During market pull-backs, investors in different generations tend to behave differently. Plan participants close to retirement are more inclined to prematurely exit the market and younger people tend to remain invested. Market, “sequence of returns”1 and longevity risks address those concerns; but longevity risk has likely been the most influential factor over the past several years, leading to higher equity allocation across many target date glide paths. “Gliding” down the glide path does indeed work and puts participants in auto-pilot as they age and take less equity (stock) risk. However, regardless of what their stock exposure is, when older people see the market in a precipitous 35% nosedive, they put longevity risk aside and switch to survival mode. They no longer see it as gliding down the path, but they perceive it as the crashing of their retirement dreams.
Staying invested is the key to managing longevity risk
Interestingly, after the rapid market sell-off in the first quarter of 2020, the market roared back in a V-shaped recovery and proved everyone who exited the market wrong. The data indicates that it was the older demographic who sold out of their target date funds. One could argue that behavioral factors were at play against the more rational quantitative factors. Regardless of the cause, there are lessons to be learned from market periods like this where quantitative and behavioral factors should coalesce to create potentially better outcomes through both participant education and product innovation/research.
Managing longevity risk is essential in retirement research. It is simply the risk of running out of money before running out of time. Academic research has convincingly shown that people do live longer as societies develop with an ongoing increase in the age of transition to disability.2 This has increasingly informed the glide path construction for some of the largest target date providers, leading to increased equity exposure across the glide paths. Among many other factors, depending on the treatment and prominence of longevity risk in the glide path methodology, an asset manager may determine a certain level of equity exposure to be ideal to reduce longevity risk for an average participant. The higher the equity exposure, the less risk of running out of money before a participant runs out of time. That assumes participants will stay invested in transition to retirement and beyond, but do they?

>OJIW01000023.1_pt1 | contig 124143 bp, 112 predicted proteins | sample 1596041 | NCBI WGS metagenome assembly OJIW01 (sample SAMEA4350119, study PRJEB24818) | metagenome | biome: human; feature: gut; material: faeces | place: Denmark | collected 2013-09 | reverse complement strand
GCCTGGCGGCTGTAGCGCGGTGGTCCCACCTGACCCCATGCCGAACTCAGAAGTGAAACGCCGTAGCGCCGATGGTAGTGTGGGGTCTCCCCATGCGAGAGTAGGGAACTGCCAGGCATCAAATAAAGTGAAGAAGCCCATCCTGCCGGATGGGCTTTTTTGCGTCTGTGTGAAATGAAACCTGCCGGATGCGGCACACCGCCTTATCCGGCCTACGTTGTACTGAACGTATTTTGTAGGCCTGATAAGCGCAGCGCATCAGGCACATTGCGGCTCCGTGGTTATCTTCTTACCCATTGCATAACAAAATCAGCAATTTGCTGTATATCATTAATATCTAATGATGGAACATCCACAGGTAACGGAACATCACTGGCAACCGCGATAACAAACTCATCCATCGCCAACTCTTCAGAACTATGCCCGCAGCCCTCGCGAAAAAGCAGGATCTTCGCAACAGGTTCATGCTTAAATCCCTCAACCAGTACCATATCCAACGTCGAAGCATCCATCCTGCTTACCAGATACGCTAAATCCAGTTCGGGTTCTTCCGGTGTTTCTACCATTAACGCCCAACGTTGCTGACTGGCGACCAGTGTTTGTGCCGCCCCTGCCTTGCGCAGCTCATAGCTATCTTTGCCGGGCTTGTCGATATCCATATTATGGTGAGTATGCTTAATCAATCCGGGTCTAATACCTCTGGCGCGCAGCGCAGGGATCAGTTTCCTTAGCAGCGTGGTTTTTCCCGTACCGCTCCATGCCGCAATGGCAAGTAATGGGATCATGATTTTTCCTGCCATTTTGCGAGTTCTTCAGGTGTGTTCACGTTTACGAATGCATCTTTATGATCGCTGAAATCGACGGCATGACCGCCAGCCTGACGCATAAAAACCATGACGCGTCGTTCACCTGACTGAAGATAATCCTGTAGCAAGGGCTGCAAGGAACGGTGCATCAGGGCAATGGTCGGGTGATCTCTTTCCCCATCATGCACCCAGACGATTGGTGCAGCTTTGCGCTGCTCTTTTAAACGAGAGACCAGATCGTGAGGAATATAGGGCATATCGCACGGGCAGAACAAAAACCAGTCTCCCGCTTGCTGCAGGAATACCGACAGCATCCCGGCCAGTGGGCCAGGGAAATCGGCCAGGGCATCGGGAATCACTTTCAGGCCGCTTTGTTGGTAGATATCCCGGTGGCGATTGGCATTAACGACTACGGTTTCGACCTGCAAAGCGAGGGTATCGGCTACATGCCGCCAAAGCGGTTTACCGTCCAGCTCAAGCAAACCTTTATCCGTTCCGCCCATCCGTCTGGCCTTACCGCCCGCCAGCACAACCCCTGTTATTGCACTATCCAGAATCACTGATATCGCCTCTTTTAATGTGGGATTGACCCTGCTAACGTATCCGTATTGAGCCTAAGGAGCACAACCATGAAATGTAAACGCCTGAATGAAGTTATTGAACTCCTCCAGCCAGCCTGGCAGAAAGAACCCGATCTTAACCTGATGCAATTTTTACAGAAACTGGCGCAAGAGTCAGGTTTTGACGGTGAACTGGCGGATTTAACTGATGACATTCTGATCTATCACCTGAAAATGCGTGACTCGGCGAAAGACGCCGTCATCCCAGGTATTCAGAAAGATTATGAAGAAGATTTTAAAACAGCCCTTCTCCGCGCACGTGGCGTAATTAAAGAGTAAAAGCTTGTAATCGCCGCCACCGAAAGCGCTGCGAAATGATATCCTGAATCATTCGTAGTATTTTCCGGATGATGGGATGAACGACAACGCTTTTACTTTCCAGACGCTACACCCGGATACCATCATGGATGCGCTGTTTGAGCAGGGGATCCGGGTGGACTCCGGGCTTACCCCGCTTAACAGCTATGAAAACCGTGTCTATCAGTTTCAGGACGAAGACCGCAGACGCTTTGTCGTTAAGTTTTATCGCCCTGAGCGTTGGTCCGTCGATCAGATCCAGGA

The two charts below show asset flows in the vintages going back to two stress periods; the last quarter of 2018 and the first quarter of 2020.
Source: Morningstar Direct
The charts approximate asset flows in the 40 Act mutual fund space (they do not include collective investment trusts) and indicate the change in asset flows for each vintage of a target date suite.3 In both cases, the outflows were steeper around retirement while vintages further away from retirement date were not as affected by the weaker markets. While it is normal to see outflows from near retirement vintages of target date funds, the outflows were unusually high in those stress periods. In the grand scheme of things, with more than $2 trillion in assets under management, the outflows shown in the charts are not significant in relative terms, but they do signal a certain behavior among the target date investors. Perhaps one could extrapolate from this and foresee larger outflows in a more persistent bear market in the future.